The Red and the Black: A Chronicle of the Nineteenth Century

The Red and the Black: A Chronicle of the Nineteenth Century

The Red and the Black: A Chronicle of the Nineteenth Century

The Red and the Black: A Chronicle of the Nineteenth Century

Synopsis

The son of a carpenter, Julian Sorel is inspired by the writings of Napoleon to conquer the heights of society. His initial plan to work his way up through the church is, however, thwarted when he is forced to accept employment as a tutor--and this rash social entrepreneur certainly has not considered the dangers of falling in love. Stendhal's novel is an amusing and piquant study of hypocrisy and free will in post-Napoleonic France.

Excerpt

The truth, the truth
in all its harshness.

DANTON

Put thousands together
Less bad.
But the cage less gay.

HOBBES

THE small town of Verrières may be regarded as one of the prettiest in the Franche-Comté. Its white houses with their steeply pitched roofs of red tile are spread over a hillside where clumps of sturdy Spanish chestnuts mark out the slightest dips in the terrain. The river Doubs flows several hundred feet beneath the old town walls, built in former times by the Spaniards and now fallen to ruin.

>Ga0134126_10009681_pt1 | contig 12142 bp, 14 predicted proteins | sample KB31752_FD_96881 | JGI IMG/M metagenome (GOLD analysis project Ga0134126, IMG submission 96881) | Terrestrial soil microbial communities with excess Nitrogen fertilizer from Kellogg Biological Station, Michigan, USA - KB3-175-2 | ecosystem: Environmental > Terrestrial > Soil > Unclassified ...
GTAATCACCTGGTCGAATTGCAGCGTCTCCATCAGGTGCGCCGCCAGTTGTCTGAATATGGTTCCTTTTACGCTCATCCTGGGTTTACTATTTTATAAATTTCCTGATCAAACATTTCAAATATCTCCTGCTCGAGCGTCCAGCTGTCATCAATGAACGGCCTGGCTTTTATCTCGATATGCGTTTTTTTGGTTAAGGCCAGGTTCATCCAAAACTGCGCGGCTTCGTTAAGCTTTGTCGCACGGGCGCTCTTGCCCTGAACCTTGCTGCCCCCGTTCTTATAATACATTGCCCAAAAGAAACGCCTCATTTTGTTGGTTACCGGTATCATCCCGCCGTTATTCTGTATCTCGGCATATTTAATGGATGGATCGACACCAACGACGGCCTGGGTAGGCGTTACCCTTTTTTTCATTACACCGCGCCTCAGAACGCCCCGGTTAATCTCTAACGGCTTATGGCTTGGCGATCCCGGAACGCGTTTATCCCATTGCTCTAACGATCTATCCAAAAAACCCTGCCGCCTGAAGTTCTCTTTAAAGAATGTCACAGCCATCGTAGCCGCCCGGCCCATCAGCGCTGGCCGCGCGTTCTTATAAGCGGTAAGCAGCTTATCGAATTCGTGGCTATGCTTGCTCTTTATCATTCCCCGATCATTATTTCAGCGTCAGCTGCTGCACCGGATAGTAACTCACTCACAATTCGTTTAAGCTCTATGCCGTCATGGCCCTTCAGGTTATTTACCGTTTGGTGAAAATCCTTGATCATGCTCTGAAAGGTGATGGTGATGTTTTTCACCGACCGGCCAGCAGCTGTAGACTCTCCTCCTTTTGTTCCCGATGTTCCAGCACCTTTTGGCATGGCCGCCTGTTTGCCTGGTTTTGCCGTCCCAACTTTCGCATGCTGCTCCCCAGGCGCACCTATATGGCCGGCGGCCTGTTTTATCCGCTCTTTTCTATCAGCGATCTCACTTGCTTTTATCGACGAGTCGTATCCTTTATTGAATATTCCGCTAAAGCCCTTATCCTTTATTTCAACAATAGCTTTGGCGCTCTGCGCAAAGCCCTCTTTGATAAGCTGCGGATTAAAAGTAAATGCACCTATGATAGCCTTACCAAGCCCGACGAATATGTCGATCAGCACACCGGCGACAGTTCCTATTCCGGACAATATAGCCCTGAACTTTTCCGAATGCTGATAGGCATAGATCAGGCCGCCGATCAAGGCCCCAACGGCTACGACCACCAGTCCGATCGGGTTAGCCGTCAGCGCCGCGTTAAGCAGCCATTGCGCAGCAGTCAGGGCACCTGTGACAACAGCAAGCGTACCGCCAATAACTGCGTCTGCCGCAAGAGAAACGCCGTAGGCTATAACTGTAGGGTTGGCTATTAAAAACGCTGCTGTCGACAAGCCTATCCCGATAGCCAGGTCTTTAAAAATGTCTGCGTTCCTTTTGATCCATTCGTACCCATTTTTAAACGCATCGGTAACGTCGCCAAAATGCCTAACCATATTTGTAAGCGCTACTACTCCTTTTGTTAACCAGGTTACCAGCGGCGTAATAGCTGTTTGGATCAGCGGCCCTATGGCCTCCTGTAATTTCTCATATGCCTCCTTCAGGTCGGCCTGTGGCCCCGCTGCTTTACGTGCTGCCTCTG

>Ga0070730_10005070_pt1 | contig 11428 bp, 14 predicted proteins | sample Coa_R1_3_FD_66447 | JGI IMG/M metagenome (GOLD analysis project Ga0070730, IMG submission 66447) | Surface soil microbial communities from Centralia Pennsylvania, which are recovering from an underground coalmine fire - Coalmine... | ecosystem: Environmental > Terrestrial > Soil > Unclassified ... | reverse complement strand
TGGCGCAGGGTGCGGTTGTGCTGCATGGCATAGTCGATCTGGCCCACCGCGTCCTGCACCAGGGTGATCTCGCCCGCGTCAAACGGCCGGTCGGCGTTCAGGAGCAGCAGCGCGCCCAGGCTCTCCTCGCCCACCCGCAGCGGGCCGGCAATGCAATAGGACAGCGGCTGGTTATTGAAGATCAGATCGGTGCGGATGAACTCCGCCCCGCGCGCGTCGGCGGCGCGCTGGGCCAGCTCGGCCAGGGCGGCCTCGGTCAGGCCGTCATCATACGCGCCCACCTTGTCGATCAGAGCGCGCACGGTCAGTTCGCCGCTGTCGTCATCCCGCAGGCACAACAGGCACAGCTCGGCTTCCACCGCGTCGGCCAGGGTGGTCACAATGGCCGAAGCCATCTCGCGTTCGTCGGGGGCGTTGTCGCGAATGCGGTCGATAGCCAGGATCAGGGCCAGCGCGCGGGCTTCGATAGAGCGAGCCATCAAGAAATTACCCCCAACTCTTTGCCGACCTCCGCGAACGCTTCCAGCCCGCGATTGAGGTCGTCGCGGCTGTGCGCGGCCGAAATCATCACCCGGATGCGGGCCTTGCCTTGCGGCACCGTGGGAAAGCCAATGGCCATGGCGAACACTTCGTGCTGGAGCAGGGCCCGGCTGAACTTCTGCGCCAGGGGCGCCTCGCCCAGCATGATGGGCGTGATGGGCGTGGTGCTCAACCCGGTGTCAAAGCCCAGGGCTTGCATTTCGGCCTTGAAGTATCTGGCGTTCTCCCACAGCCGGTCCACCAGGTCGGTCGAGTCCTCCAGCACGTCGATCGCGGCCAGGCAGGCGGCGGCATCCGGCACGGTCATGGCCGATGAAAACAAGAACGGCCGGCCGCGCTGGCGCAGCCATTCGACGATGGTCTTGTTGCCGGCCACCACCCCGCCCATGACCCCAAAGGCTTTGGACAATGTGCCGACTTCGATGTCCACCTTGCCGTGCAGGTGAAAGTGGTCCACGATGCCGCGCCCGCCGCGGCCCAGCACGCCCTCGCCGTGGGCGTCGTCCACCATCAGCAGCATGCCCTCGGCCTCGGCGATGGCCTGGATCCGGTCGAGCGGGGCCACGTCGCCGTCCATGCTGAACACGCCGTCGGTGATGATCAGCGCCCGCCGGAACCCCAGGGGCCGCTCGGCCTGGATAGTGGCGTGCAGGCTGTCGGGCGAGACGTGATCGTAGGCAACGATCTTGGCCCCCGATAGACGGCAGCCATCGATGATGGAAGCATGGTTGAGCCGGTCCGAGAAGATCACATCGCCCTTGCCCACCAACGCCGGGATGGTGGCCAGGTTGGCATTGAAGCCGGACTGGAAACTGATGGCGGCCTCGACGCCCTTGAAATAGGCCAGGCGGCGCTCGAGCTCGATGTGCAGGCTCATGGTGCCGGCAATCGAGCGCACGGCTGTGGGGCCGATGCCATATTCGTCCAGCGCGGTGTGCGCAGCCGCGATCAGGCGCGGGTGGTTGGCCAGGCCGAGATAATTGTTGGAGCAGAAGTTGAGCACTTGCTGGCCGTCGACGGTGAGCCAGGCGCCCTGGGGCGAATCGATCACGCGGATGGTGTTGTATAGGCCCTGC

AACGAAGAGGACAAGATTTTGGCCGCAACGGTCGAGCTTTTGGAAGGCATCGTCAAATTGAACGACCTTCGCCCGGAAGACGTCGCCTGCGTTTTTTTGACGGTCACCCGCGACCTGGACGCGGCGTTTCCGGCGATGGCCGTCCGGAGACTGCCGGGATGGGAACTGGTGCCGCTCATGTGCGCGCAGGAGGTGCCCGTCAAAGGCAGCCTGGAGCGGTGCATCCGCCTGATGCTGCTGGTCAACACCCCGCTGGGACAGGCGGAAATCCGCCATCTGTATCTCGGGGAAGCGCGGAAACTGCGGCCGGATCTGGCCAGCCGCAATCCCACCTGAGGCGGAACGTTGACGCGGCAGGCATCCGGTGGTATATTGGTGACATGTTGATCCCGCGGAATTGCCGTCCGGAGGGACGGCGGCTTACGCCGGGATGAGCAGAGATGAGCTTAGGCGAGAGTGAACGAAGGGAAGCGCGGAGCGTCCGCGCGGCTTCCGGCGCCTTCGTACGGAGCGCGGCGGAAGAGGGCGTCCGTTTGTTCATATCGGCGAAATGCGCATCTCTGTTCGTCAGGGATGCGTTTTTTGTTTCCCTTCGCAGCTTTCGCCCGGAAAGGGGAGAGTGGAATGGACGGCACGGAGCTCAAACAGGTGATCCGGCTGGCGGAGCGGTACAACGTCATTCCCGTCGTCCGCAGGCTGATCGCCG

Verrières is sheltered on its northern side by a high mountain ridge, part of the Jura range. Right from the earliest cold spells in October the jagged peaks of the Verra are covered with snow. A mountain stream which comes tumbling down from the heights passes through Verrières on its way to join the Doubs, and supplies power to numerous sawmills. This simple form of industry provides a reasonably comfortable living for the majority of the inhabitants, who are peasants rather than townsfolk. The wealth acquired by this little town does not, however, come from the sawmills, but rather from the factory where painted fabrics are produced in the Mulhouse tradition. This is the source of the general prosperity which, since the fall of Napoleon, has enabled all the house-fronts in Verrières to be refurbished.

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